The Hebrew SeniorLife Healthy Aging Initiative is a longitudinal cohort study of older adults to identify biological and lifestyle predictors of lifelong health and well-being, as well as early biomarkers for disease, and enable development of interventions to promote healthy aging and add life to years.
The initiative leverages the expertise of all scientists at the Hinda and Arthur Marcus Institute for Aging Research.
The Healthy Aging Initiative aims to:
• Identify the factors and predictors of lifelong health and well-being
• Identify early biomarkers for disease and rate of aging
• Determine factors that modify the progression of disease
• Discover risks for specific illnesses
• Enable the development of interventions
• Ultimately expand the initiative to include a diverse population of older adults
The Healthy Aging Initiative will take place at all Hebrew SeniorLife housing sites in 2023 including Jack Satter House, Center Communities of Brookline, NewBridge on the Charles, Orchard Cove, and Simon C. Fireman Community. We will be rotating through all the sites in order to conduct Healthy Aging Initiative assessments in-person, at a location that is convenient for participants.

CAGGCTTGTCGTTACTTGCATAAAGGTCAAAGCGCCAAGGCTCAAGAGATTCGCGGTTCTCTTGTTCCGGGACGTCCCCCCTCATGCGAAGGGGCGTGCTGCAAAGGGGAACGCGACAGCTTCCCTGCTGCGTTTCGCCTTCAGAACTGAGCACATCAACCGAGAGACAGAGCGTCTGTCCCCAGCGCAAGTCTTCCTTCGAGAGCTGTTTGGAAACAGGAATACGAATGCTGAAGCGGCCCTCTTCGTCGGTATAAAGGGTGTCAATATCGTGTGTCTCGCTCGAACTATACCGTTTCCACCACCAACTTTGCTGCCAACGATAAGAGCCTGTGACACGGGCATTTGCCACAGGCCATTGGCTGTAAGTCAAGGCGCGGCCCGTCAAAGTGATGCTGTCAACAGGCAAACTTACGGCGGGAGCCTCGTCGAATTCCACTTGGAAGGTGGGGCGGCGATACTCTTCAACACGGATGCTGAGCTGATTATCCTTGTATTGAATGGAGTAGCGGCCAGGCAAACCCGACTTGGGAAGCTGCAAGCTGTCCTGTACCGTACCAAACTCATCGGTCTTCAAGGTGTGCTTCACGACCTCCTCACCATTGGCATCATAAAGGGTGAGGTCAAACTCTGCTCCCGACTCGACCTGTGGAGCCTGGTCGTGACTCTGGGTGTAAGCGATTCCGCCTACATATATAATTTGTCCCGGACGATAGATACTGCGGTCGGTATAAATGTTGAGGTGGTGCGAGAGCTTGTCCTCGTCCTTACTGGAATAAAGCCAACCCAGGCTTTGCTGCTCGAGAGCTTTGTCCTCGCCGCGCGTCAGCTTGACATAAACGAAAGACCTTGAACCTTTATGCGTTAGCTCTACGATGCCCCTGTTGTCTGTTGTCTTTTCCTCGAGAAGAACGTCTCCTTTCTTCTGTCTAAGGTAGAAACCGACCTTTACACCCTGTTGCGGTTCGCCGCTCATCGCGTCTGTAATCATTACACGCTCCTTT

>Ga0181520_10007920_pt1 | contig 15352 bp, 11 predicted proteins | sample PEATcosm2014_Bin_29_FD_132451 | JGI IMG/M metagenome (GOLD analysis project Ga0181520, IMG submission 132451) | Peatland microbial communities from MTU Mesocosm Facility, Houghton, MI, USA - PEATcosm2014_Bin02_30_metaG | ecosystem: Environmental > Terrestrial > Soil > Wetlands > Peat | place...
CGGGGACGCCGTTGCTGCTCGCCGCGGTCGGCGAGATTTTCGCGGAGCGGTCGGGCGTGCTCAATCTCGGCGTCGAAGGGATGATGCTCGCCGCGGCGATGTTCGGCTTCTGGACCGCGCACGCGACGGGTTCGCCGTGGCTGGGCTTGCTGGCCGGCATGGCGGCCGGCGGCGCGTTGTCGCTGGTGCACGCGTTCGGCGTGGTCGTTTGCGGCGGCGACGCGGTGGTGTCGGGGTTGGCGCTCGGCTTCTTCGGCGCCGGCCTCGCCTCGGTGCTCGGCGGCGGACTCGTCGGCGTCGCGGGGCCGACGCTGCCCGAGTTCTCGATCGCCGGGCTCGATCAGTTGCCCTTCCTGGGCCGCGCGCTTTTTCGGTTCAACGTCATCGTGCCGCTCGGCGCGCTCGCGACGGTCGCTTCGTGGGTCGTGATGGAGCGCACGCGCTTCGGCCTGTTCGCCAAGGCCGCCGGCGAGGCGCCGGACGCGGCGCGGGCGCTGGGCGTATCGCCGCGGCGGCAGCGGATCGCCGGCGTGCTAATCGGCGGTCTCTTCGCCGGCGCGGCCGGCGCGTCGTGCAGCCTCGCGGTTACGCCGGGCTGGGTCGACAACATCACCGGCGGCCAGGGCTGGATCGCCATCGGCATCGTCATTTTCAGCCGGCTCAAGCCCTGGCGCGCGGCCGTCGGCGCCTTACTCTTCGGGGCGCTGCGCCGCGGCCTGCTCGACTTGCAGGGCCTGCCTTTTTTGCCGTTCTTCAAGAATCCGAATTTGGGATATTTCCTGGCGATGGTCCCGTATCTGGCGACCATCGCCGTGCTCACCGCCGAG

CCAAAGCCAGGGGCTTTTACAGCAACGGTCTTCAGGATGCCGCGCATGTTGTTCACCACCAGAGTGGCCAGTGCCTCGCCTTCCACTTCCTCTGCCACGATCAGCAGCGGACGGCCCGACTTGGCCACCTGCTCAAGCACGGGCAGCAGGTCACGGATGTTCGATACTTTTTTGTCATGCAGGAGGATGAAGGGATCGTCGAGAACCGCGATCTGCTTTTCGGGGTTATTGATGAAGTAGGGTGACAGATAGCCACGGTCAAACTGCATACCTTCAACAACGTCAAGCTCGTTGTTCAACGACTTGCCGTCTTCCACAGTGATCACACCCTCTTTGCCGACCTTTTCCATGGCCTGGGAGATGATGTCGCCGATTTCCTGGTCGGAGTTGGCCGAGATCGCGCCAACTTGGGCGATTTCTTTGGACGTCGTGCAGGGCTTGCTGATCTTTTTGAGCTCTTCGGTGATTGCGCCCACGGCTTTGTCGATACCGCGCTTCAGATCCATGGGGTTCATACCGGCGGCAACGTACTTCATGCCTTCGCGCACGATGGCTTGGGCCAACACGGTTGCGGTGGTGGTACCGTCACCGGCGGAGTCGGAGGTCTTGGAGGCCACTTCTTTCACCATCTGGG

Home-based Multifocal Transcranial Current Stimulation for Cognitive and Motor Dysfunction in Dementia
This research aims to complete a phase II, randomized, sham-controlled, double-blinded, parallel-arm trial to compare the effects of two forms of transcranial current stimulation to two different brain regions tACS-AG and tDCS-PFC versus sham in older adults with mild dementia to assess the effects of memory and executive functions depending on blood, spinal fluid, and neurophysiologic biomarker status.
Identifying Osteoporosis Genes by Whole Genome Sequencing and Functional Validation in Zebra Fish
This research aims to identify potential causal-variants and their targeted genes via fine-mapping on previously reported GWAS loci of osteoporosis and identify potential targets for osteoporosis and osteoporotic fractures therapy.
Mechanistic Effects of Combined Testosterone Therapy and Exercise on Axial Bone and Muscle Post-Hip Fracture
This research aims to investigate the hormonal mechanisms of action for exercise and transdermal testosterone on the skeleton and muscle in a parent study of frail older women during recovery from hip fracture.